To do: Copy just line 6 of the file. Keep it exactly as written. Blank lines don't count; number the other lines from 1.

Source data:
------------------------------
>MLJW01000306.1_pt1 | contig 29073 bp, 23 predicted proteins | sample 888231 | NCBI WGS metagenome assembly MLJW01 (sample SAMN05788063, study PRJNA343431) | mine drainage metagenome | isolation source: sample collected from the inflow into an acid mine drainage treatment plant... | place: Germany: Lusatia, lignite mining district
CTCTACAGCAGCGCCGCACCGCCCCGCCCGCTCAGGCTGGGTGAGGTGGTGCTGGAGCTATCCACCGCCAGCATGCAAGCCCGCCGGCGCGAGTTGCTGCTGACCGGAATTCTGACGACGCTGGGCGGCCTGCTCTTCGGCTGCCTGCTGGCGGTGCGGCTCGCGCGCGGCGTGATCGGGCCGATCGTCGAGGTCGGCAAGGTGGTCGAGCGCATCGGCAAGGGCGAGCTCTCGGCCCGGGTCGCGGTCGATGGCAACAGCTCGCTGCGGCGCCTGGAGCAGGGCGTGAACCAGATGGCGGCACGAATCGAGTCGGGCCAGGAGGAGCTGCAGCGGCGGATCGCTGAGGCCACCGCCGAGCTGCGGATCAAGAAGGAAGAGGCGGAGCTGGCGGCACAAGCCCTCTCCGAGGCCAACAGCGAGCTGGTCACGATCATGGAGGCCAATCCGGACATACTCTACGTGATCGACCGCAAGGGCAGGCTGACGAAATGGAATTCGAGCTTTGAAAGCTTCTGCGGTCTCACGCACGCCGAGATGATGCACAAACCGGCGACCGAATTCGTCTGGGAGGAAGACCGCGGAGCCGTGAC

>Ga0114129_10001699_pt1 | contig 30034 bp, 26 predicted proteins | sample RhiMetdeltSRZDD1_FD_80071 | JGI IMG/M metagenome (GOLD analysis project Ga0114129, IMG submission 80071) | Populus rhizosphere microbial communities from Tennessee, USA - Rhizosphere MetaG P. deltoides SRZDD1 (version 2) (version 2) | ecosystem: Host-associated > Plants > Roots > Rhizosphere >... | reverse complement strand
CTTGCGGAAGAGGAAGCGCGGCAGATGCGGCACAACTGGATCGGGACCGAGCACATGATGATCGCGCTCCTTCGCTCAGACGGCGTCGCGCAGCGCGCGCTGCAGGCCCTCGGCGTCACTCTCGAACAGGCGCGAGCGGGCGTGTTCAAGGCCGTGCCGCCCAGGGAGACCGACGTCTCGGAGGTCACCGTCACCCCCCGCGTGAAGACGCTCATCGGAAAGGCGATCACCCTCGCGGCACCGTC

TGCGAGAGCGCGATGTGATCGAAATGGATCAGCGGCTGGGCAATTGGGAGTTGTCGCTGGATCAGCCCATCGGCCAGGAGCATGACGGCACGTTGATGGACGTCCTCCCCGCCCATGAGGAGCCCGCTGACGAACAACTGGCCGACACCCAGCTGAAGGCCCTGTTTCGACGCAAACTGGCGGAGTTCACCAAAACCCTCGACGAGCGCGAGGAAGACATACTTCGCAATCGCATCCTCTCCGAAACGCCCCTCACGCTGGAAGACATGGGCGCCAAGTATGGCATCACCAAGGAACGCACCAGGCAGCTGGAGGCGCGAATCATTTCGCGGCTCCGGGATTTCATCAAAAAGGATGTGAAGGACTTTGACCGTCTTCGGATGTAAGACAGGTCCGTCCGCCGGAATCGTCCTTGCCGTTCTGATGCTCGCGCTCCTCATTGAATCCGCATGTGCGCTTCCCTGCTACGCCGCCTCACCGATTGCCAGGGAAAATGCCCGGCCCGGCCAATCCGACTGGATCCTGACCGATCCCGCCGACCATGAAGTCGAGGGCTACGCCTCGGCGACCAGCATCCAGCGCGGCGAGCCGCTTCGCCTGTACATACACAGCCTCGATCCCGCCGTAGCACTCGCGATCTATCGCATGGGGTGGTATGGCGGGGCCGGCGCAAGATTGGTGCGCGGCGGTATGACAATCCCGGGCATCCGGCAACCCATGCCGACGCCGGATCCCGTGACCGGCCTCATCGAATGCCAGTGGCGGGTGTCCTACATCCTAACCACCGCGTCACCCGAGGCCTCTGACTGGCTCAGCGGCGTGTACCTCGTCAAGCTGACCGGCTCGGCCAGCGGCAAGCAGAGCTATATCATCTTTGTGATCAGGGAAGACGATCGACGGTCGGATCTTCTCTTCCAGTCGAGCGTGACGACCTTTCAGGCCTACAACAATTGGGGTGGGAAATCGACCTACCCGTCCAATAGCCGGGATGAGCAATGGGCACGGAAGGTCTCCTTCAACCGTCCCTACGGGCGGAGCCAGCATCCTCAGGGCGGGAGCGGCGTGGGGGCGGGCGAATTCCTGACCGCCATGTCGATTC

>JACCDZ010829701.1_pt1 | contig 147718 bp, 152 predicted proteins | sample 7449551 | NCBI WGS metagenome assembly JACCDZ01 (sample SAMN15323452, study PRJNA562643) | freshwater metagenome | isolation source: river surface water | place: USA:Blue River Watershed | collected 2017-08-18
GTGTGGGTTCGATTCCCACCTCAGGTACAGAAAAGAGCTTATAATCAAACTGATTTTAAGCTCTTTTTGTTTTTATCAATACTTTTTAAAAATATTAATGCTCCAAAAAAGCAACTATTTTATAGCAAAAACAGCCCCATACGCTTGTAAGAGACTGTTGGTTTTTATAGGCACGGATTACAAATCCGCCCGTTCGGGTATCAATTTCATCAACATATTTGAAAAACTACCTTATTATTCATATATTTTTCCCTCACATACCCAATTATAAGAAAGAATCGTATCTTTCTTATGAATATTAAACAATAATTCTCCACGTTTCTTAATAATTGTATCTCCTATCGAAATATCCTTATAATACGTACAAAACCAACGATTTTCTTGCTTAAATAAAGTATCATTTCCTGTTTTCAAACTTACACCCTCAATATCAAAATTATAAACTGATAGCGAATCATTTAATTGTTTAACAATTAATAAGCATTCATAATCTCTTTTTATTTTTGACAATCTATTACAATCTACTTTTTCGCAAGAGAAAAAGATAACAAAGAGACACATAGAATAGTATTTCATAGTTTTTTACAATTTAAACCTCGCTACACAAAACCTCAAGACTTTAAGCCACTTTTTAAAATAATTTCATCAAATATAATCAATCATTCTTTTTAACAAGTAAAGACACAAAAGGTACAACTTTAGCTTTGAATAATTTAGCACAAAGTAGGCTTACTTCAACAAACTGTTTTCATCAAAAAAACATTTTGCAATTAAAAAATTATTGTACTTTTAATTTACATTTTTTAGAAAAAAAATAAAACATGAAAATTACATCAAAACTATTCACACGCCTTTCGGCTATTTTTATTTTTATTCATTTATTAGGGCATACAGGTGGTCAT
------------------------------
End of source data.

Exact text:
>JACCDZ010829701.1_pt1 | contig 147718 bp, 152 predicted proteins | sample 7449551 | NCBI WGS metagenome assembly JACCDZ01 (sample SAMN15323452, study PRJNA562643) | freshwater metagenome | isolation source: river surface water | place: USA:Blue River Watershed | collected 2017-08-18